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Congratulations, Graduates of 2010

September 08, 2010

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College of Arts and Sciences

Commencement: May 7

Degree awarded: B.A.

Number of graduates: 367

Guest speaker: Mark Plotkin, Ph.D., an environmental scientist who has spent the better part of two decades working with and learning from ancient shamans in the rain forests of Central and South America. He is president of the Amazon Conservation Team.

Sound bite: “I don’t like commencement speeches, because they’re all the same. They tell you it’s a wonderful world, go out there and enjoy it. Anybody who believes that should walk out now. The world is a screwed-up place, and you need to fix it.”

On the Web: www.lclark.edu/college/commencement/videos/2010

School of Law

Commencement: May 29

Degrees awarded: J.D.; LL.M. in Environmental and Natural Resources Law

Number of graduates: 175

Guest speaker: Roberta Ramo, the first woman to head the American Bar Association and, later, the American Law Institute. She is a shareholder in the New Mexico law firm of Modrall, Sperling, Roehl, Harris & Sisk.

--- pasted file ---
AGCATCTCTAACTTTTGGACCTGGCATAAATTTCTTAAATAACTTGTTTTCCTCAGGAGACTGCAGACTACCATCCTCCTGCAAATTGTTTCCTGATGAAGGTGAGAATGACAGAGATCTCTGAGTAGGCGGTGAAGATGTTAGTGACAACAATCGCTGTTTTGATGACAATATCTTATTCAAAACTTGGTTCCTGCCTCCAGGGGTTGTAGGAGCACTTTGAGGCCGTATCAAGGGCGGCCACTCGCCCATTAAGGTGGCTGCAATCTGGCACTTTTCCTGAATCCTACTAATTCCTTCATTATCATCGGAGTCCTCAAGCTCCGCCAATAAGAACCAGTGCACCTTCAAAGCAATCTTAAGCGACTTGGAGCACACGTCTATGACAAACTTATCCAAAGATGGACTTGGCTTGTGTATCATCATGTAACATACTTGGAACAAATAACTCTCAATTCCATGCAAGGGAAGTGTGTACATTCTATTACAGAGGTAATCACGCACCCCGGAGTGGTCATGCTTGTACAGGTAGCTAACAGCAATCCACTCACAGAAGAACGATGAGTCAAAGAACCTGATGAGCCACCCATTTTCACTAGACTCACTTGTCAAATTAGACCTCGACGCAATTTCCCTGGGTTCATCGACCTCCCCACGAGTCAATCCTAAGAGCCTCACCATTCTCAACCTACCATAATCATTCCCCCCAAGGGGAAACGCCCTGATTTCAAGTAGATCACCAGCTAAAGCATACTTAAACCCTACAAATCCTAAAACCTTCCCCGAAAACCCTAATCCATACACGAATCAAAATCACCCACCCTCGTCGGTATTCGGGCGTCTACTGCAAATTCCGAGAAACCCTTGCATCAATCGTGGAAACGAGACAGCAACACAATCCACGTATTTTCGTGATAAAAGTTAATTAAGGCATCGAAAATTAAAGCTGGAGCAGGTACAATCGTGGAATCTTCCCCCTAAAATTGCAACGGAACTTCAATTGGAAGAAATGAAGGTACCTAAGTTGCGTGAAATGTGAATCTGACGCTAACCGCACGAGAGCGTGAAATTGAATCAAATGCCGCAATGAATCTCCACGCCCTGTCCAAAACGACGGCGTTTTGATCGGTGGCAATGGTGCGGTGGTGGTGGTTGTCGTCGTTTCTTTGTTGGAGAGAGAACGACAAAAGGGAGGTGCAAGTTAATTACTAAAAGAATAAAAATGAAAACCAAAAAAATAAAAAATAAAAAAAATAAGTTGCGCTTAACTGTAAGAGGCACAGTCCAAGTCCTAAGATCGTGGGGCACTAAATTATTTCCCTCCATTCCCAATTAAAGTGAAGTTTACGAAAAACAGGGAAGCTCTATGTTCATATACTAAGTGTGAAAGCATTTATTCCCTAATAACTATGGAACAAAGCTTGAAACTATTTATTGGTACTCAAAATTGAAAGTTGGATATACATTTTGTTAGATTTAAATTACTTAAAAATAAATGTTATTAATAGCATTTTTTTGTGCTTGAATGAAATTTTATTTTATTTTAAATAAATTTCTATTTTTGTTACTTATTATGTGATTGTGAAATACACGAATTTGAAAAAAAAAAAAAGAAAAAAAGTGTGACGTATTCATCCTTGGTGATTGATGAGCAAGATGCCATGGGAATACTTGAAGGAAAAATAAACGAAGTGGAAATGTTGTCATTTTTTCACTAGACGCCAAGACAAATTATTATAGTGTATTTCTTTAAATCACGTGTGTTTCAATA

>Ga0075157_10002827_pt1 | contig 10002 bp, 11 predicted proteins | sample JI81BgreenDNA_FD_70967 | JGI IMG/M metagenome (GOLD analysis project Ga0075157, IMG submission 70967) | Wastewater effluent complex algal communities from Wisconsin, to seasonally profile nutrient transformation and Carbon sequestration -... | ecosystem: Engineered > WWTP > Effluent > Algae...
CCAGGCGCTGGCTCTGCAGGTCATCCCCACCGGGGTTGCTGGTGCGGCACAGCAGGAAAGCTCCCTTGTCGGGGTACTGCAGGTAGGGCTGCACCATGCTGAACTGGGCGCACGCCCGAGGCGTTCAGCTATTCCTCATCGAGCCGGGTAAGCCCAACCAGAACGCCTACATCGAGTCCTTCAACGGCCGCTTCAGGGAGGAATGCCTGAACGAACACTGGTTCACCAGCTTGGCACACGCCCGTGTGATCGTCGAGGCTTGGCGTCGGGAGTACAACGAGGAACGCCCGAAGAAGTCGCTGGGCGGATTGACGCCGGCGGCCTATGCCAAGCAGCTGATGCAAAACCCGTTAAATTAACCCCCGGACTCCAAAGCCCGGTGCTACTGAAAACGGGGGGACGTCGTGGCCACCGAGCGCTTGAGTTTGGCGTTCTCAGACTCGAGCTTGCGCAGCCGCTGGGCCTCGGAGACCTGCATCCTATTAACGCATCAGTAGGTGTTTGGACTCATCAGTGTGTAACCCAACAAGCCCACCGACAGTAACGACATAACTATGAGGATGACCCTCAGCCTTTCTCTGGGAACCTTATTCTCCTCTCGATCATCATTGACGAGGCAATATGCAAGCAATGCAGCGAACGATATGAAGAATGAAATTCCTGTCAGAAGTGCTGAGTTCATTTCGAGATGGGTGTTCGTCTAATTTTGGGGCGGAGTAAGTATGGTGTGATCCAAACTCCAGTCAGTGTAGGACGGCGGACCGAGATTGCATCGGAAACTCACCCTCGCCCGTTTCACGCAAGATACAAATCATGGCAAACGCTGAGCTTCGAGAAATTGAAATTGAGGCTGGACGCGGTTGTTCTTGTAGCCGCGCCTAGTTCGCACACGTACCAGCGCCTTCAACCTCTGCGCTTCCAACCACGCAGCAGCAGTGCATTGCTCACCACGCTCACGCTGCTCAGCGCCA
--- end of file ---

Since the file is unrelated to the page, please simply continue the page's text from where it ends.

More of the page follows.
Sound bite: “Understand that we lawyers are the foot soldiers of democracy. You must be not only a responsible lawyer but a responsible citizen … The American democracy only works when there are well-educated, involved citizens, and on some days, they seem in short supply.”

Graduate School of Education and Counseling

Commencement: June 6

Degrees awarded: Ed.D., M.Ed.; M.A.T.; M.A. in Counseling Psychology; Ed.S. in School Psychology

Number of graduates: 258

Guest speaker: Anderson Franklin, Ph.D., a professor in the Lynch School of Education at Boston College who has published widely on the subjects of psychological well-being, resilience and health of African Americans, and the impact of stereotypes and marginalization on the African American community. His current work focuses on after-school programs.

Sound bite: “Your dream is most important … If your dream is to be an educator or mental health provider, then pursue it, no matter the present-day employment realities … Dreams denied or unfulfilled have consequences. That has been true for too many persons across generations. It can be true for you also unless you are proactive in your life.”